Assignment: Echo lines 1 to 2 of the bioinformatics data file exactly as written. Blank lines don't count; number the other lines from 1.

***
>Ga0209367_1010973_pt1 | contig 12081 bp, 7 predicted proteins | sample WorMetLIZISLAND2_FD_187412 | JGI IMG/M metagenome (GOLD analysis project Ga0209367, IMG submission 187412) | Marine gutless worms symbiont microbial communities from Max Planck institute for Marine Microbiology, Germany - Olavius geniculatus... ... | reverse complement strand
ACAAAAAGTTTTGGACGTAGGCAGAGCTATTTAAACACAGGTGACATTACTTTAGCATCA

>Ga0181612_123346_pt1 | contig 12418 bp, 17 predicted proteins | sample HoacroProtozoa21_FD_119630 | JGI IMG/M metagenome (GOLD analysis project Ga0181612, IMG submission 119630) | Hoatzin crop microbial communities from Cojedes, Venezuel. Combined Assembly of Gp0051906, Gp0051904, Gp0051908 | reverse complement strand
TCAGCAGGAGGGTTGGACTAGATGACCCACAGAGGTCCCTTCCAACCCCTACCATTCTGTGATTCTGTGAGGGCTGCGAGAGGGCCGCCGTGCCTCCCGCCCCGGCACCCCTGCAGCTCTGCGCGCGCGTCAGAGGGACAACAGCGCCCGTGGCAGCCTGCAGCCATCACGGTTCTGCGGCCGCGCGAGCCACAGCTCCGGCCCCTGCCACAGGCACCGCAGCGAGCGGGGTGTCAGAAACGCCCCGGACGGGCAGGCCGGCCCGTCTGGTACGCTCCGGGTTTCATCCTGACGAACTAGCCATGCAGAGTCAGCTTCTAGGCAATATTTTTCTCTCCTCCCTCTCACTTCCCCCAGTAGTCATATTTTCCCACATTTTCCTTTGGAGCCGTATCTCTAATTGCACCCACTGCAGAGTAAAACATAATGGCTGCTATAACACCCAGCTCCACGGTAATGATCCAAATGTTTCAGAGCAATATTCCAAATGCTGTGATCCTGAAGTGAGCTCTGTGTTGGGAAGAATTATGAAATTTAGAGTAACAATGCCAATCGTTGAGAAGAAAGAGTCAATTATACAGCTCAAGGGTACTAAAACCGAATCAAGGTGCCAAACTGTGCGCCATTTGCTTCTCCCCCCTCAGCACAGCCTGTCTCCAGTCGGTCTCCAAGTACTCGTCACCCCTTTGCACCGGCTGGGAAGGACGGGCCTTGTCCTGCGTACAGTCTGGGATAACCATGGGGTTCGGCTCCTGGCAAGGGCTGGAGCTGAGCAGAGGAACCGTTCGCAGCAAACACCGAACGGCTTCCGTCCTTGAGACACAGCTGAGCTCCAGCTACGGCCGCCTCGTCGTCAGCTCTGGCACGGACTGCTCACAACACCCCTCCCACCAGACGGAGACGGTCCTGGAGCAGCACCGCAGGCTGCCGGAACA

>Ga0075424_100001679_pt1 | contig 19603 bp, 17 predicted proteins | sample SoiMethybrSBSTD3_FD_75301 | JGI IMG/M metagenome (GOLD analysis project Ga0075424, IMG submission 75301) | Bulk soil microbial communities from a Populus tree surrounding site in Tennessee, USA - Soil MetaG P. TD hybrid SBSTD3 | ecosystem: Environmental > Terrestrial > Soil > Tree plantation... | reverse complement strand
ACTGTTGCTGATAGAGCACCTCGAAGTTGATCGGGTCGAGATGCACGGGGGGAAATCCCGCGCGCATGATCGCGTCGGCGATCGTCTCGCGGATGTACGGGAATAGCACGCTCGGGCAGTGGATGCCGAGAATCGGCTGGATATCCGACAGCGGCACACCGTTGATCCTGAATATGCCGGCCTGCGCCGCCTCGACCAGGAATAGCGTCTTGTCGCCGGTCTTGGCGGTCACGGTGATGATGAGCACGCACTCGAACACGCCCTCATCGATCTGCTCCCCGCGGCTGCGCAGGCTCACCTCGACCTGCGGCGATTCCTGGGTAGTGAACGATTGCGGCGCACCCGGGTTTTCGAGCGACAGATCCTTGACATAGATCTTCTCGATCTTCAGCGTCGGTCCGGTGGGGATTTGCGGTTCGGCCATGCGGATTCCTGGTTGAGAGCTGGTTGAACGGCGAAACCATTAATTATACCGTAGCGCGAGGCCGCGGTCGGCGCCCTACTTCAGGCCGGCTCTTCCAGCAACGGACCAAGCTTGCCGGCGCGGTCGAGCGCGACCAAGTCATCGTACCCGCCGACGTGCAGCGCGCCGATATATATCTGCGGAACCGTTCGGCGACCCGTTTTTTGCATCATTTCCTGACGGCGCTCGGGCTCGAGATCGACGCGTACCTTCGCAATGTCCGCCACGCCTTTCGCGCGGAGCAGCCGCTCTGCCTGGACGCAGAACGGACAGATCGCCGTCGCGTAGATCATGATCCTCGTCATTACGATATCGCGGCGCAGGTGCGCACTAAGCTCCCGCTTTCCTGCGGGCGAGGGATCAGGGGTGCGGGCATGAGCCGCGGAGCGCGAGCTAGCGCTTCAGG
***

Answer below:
>Ga0209367_1010973_pt1 | contig 12081 bp, 7 predicted proteins | sample WorMetLIZISLAND2_FD_187412 | JGI IMG/M metagenome (GOLD analysis project Ga0209367, IMG submission 187412) | Marine gutless worms symbiont microbial communities from Max Planck institute for Marine Microbiology, Germany - Olavius geniculatus... ... | reverse complement strand
ACAAAAAGTTTTGGACGTAGGCAGAGCTATTTAAACACAGGTGACATTACTTTAGCATCA